Ways To Make Sense of Your Data Using Excel Charts

So, it’s happening – your business is up and running, and sales are really taking off. The problem is, with the many transactions that happen daily, it’s hard to keep track of the numbers.

Don’t sweat it, though; you have Microsoft Excel to do the job for you. There are important ways Excel is useful to your business. Ask anyone and they’ll tell you the program is a real life-saver for those who want to make sense of voluminous data. 

Here’s how you can do this with some of the charts the program offers:

1. Pie Chart

Pie charts are an excellent way to see what percentage a number constitutes the whole. If your figures add up to 100 percent, then this is the chart to use. 

For instance, if you want to have a good grasp of what proportion of the entire market is your business’ share of customers, use the pie chart. The chart even comes in different subtypes, such as 2-D and 3-D pie, doughnut, and pie and bar of pie. 

Of the list, the 2-D pie, 3-D pie, and the doughnut are usually chosen because of its aesthetics.  The pie of pie and the bar of pie are chosen if the values are too small since it’s difficult to see the relationship they have with the whole with a basic pie chart.

2. Line Chart

This chart is used if you want to see how a trend or various trends go in intervals of time. It is also useful if you want to plot something where the order of categories is important and when there are many data points. The chart, after all, comes with “markers,” which are essentially relevant data points in the line. 

How is this useful in business? If you want to see how sales are doing in one or two of your product lines, or how sales are doing in two of your product lines, then the line chart is the way to go. Depending on your preference, the chart comes in the following subtypes:

  •  Stacked line
  •  Line with markers
  •  Stacked line with markers
  • 100% stacked line
  •   3-D line
  • 100% stacked line with markers
  •  Stacked line with markers

3. Histogram

If you want to see the underlying frequency distribution of a set of continuous data, then this chart is the one for you. There are bins in histograms, which are essentially your data split into intervals. Also, if you want to check the frequency of which specific age groups buys your product, for example, then this is the chart to use.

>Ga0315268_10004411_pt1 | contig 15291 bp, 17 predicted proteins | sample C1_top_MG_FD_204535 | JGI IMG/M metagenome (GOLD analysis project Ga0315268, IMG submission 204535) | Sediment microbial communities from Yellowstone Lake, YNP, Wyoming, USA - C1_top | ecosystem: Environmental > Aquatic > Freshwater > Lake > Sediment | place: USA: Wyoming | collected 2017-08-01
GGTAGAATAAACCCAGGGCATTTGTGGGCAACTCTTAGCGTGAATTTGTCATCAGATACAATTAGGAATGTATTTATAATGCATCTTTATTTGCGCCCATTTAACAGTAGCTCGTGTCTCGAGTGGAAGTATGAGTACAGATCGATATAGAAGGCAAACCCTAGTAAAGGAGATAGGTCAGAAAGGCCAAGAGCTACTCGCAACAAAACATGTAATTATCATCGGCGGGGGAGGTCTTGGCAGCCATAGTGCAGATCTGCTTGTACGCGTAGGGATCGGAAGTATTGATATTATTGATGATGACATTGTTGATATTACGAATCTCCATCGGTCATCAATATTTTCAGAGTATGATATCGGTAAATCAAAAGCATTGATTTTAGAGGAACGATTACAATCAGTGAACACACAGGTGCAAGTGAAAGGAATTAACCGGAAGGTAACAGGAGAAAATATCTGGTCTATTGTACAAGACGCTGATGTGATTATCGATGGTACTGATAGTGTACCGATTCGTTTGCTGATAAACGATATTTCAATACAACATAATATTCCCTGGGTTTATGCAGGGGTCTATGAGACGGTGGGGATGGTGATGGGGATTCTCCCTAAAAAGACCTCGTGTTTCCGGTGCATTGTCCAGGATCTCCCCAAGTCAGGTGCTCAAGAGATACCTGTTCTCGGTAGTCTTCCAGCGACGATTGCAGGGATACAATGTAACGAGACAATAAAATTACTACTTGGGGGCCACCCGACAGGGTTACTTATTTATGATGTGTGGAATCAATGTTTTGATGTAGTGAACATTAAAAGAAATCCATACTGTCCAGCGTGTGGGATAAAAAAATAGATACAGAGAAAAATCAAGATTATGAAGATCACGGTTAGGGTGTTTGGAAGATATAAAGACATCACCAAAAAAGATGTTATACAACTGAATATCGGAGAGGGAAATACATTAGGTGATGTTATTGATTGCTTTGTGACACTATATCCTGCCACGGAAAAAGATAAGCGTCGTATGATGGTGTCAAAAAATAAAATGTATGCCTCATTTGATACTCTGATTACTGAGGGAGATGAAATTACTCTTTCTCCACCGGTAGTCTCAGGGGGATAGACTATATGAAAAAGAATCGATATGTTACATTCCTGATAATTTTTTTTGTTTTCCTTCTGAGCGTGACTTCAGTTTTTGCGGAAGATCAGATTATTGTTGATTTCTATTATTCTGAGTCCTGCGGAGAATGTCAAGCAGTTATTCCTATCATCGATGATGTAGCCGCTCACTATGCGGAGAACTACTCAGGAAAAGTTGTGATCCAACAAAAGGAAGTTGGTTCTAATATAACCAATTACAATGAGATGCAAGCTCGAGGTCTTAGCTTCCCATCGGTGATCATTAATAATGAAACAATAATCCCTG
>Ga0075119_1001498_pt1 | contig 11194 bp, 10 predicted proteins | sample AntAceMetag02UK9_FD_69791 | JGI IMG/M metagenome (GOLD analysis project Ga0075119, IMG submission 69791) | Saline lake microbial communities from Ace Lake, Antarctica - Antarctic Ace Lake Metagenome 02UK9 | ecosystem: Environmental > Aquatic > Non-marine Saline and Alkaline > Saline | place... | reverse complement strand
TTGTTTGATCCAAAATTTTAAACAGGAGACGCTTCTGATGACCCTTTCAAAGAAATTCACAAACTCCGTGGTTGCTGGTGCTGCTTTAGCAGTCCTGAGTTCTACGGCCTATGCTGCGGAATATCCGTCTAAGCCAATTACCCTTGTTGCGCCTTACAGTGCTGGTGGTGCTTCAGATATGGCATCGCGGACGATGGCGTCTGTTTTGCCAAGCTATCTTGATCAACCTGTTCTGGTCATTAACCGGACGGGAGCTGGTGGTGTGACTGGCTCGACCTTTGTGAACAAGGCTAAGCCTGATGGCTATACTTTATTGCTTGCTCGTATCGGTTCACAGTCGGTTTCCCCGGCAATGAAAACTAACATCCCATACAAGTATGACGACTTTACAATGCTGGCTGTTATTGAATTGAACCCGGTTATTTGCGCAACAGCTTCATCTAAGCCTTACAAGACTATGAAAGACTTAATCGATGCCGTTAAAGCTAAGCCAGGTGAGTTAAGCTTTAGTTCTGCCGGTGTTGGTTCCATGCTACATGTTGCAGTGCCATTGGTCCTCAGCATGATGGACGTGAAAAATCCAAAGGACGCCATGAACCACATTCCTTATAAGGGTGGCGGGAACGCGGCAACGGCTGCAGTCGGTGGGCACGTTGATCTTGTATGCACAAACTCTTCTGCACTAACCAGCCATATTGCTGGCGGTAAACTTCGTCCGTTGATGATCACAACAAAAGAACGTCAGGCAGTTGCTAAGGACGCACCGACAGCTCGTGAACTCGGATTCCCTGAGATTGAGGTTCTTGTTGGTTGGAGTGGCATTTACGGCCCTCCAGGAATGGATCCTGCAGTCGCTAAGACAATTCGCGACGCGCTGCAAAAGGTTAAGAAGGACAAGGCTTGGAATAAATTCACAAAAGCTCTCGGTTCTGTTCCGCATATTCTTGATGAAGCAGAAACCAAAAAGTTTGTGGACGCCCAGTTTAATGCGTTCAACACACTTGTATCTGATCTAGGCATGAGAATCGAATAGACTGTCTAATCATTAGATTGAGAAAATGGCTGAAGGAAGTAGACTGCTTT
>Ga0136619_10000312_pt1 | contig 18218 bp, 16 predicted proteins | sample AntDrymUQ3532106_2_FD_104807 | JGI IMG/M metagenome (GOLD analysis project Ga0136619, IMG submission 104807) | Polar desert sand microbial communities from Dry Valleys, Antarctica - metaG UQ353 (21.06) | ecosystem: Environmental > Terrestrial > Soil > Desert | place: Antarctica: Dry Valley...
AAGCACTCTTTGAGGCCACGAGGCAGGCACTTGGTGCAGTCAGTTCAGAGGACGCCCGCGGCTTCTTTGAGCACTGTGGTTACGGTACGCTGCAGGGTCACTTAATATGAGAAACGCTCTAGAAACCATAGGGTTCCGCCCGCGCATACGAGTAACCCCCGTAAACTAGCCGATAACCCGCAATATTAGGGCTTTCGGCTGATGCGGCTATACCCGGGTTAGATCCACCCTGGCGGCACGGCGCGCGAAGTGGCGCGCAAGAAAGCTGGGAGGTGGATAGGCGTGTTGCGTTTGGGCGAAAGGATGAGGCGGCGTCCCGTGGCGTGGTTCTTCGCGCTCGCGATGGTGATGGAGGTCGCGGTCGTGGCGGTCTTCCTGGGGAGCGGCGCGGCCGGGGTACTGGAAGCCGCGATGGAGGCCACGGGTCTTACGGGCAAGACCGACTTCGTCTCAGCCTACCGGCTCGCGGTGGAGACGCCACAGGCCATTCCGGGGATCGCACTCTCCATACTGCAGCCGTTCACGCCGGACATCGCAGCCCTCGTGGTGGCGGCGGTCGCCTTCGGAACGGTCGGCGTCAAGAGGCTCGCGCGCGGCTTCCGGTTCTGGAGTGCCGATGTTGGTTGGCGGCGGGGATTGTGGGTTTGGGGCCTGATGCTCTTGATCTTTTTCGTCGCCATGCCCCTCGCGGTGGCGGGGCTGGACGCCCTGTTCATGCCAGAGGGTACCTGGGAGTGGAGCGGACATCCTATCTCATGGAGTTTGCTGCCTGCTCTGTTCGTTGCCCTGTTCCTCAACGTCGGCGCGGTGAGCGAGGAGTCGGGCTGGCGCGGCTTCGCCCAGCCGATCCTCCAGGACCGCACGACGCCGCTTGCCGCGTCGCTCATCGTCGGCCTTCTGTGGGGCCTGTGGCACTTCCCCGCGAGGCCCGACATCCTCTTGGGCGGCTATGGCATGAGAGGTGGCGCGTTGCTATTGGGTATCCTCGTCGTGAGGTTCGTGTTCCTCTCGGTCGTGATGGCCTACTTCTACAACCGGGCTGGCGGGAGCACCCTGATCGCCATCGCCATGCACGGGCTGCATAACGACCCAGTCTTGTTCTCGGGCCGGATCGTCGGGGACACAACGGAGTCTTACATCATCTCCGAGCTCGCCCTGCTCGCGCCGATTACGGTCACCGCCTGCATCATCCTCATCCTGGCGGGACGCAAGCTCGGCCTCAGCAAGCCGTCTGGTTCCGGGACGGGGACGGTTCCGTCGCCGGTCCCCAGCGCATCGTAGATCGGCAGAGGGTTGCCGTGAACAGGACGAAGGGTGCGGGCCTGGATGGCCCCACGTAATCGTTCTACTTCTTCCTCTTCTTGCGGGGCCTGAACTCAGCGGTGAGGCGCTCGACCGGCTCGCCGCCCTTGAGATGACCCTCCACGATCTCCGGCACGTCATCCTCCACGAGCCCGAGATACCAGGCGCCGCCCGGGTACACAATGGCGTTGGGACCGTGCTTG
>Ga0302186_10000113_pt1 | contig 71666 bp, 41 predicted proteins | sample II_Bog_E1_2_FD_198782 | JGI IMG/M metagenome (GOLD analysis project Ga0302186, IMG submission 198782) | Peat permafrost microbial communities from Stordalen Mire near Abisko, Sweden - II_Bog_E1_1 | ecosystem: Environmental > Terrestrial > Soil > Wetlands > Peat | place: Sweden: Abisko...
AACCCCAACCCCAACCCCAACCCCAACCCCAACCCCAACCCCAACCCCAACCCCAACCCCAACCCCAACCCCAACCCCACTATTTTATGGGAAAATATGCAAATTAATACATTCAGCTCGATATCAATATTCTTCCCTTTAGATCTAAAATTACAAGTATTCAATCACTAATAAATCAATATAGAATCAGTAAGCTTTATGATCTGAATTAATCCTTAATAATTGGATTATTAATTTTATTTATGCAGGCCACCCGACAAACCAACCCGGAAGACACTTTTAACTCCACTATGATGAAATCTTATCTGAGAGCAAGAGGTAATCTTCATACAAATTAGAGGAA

Histograms may look like they’re more complicated than line charts and pie charts but they’re actually fairly easy to make. You can check tips on how to make a histogram so you can be guided.

On excel, there are two types of histogram you can choose:

  •  Basic
  •  Pareto

The Pareto chart is named after Pareto’s law, which basically says that 80 percent of consequences come from 20 percent of causes. While the basic histogram merely shows a specific distribution of variables, the Pareto chart also ranks causes depending on their impact. If they’re ranked accordingly, you can easily institute corrective measures that can arrest the problem. 

For example, based on your Pareto chart, the number one cause of customer dissatisfaction is your unfriendly sales personnel. You can either retrain your personnel or fire them and hire other people to ensure customer satisfaction next time.

4. Scatter Chart

The scatter chart shows your typical scientific XY data. If you want to see if there’s a relationship between variable X and variable Y, then this is the chart to use. For example, you can use this chart if you want to see if there’s a relationship between the money you spend on advertising and actual sales. The scatter chart is very useful in regression analysis.

5. Radar Chart

The radar chart, also called the spider web chart, allows for a comparison of three or more variables in relation to a central point. With a radar chart, you can see which ones have similar values or which ones are outliers. In business, it’s particularly useful if you want to see how your personnel are doing performance-wise.

On Excel, depending on your visual preference, you can choose among the following subtypes:

  • Basic radar
  • Radar with markers
  •  Filled radar

Conclusion

Running a business can be daunting, especially if you’re the kind who hates analyzing voluminous data. But, with the advent of technology, gone are the days where you had to spend hours making graphs with your rulers, pens, and papers. Microsoft Excel has given everyone the opportunity to create charts with just a click of the mouse. 

Just use this wonderful tool for analysis to your advantage, and the next time you encounter that voluminous data, you’ll even welcome it.

Adam Torkildson